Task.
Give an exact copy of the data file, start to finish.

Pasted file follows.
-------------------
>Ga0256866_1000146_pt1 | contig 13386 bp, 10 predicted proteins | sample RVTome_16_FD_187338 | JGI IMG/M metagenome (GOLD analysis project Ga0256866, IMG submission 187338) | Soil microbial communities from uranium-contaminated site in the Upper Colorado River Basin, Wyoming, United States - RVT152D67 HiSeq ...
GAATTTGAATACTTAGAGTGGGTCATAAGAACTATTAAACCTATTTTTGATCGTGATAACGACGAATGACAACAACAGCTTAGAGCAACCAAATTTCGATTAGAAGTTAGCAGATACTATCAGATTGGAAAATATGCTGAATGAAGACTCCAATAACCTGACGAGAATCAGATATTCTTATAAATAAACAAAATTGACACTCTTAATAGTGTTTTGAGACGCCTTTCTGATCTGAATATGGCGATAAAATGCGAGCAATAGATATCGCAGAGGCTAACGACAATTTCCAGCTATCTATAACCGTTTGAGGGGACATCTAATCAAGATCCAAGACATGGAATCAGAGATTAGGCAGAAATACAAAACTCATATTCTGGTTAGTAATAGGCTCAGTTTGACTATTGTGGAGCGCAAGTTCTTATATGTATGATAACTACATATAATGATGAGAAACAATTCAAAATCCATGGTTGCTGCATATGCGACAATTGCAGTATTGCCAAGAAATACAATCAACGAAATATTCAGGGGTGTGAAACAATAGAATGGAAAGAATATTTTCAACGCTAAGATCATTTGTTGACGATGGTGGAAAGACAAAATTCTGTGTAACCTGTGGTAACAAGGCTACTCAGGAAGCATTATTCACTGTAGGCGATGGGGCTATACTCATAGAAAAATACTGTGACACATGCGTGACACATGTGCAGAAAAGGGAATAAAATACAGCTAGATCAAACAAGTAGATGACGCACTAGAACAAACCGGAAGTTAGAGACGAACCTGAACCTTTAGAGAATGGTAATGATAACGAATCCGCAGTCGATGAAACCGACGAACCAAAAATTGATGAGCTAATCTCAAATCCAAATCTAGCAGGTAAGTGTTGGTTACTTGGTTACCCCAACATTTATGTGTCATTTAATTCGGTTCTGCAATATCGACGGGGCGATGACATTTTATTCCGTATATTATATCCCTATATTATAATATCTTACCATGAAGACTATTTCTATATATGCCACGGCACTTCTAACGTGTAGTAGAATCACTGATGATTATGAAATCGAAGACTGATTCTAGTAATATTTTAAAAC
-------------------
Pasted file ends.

>Ga0256866_1000146_pt1 | contig 13386 bp, 10 predicted proteins | sample RVTome_16_FD_187338 | JGI IMG/M metagenome (GOLD analysis project Ga0256866, IMG submission 187338) | Soil microbial communities from uranium-contaminated site in the Upper Colorado River Basin, Wyoming, United States - RVT152D67 HiSeq ...
GAATTTGAATACTTAGAGTGGGTCATAAGAACTATTAAACCTATTTTTGATCGTGATAACGACGAATGACAACAACAGCTTAGAGCAACCAAATTTCGATTAGAAGTTAGCAGATACTATCAGATTGGAAAATATGCTGAATGAAGACTCCAATAACCTGACGAGAATCAGATATTCTTATAAATAAACAAAATTGACACTCTTAATAGTGTTTTGAGACGCCTTTCTGATCTGAATATGGCGATAAAATGCGAGCAATAGATATCGCAGAGGCTAACGACAATTTCCAGCTATCTATAACCGTTTGAGGGGACATCTAATCAAGATCCAAGACATGGAATCAGAGATTAGGCAGAAATACAAAACTCATATTCTGGTTAGTAATAGGCTCAGTTTGACTATTGTGGAGCGCAAGTTCTTATATGTATGATAACTACATATAATGATGAGAAACAATTCAAAATCCATGGTTGCTGCATATGCGACAATTGCAGTATTGCCAAGAAATACAATCAACGAAATATTCAGGGGTGTGAAACAATAGAATGGAAAGAATATTTTCAACGCTAAGATCATTTGTTGACGATGGTGGAAAGACAAAATTCTGTGTAACCTGTGGTAACAAGGCTACTCAGGAAGCATTATTCACTGTAGGCGATGGGGCTATACTCATAGAAAAATACTGTGACACATGCGTGACACATGTGCAGAAAAGGGAATAAAATACAGCTAGATCAAACAAGTAGATGACGCACTAGAACAAACCGGAAGTTAGAGACGAACCTGAACCTTTAGAGAATGGTAATGATAACGAATCCGCAGTCGATGAAACCGACGAACCAAAAATTGATGAGCTAATCTCAAATCCAAATCTAGCAGGTAAGTGTTGGTTACTTGGTTACCCCAACATTTATGTGTCATTTAATTCGGTTCTGCAATATCGACGGGGCGATGACATTTTATTCCGTATATTATATCCCTATATTATAATATCTTACCATGAAGACTATTTCTATATATGCCACGGCACTTCTAACGTGTAGTAGAATCACTGATGATTATGAAATCGAAGACTGATTCTAGTAATATTTTAAAAC